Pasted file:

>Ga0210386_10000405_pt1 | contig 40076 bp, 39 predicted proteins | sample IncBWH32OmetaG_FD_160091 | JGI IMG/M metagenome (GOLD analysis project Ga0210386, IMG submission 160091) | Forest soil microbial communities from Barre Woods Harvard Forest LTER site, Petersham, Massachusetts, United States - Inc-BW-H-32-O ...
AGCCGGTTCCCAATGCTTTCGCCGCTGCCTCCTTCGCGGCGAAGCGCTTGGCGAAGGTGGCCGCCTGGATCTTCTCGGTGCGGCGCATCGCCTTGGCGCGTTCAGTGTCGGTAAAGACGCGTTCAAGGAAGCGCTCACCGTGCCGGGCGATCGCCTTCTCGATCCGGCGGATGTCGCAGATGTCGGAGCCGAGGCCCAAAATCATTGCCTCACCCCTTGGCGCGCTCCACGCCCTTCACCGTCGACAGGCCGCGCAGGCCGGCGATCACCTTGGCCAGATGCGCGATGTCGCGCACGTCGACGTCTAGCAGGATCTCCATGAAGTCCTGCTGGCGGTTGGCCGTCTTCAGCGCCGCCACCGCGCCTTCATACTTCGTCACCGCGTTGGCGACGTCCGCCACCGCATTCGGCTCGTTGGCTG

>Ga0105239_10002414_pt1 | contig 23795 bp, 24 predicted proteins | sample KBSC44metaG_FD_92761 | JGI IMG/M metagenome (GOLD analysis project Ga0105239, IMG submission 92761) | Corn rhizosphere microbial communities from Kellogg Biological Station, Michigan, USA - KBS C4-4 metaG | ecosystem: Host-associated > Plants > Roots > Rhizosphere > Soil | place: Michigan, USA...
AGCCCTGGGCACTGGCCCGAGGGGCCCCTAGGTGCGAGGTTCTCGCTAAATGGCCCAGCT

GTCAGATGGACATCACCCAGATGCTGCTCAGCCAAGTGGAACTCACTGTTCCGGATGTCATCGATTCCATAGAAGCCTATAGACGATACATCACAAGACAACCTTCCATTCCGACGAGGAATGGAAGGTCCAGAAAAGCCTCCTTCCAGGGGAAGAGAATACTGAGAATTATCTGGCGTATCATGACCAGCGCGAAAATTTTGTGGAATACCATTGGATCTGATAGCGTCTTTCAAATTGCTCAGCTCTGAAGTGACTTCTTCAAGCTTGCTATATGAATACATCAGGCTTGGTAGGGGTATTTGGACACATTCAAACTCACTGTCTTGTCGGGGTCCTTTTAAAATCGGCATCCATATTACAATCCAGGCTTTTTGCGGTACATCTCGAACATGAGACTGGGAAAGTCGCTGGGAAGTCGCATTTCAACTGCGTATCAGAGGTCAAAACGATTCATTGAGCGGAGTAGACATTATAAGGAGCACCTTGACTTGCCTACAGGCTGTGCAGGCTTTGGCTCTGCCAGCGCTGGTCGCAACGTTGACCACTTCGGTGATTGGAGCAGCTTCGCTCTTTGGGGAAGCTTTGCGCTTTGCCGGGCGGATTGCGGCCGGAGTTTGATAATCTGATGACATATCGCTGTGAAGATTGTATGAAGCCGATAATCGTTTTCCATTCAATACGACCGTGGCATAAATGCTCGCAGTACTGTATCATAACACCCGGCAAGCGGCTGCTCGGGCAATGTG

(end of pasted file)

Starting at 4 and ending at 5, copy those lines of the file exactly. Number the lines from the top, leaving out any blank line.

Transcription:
AGCCCTGGGCACTGGCCCGAGGGGCCCCTAGGTGCGAGGTTCTCGCTAAATGGCCCAGCT

GTCAGATGGACATCACCCAGATGCTGCTCAGCCAAGTGGAACTCACTGTTCCGGATGTCATCGATTCCATAGAAGCCTATAGACGATACATCACAAGACAACCTTCCATTCCGACGAGGAATGGAAGGTCCAGAAAAGCCTCCTTCCAGGGGAAGAGAATACTGAGAATTATCTGGCGTATCATGACCAGCGCGAAAATTTTGTGGAATACCATTGGATCTGATAGCGTCTTTCAAATTGCTCAGCTCTGAAGTGACTTCTTCAAGCTTGCTATATGAATACATCAGGCTTGGTAGGGGTATTTGGACACATTCAAACTCACTGTCTTGTCGGGGTCCTTTTAAAATCGGCATCCATATTACAATCCAGGCTTTTTGCGGTACATCTCGAACATGAGACTGGGAAAGTCGCTGGGAAGTCGCATTTCAACTGCGTATCAGAGGTCAAAACGATTCATTGAGCGGAGTAGACATTATAAGGAGCACCTTGACTTGCCTACAGGCTGTGCAGGCTTTGGCTCTGCCAGCGCTGGTCGCAACGTTGACCACTTCGGTGATTGGAGCAGCTTCGCTCTTTGGGGAAGCTTTGCGCTTTGCCGGGCGGATTGCGGCCGGAGTTTGATAATCTGATGACATATCGCTGTGAAGATTGTATGAAGCCGATAATCGTTTTCCATTCAATACGACCGTGGCATAAATGCTCGCAGTACTGTATCATAACACCCGGCAAGCGGCTGCTCGGGCAATGTG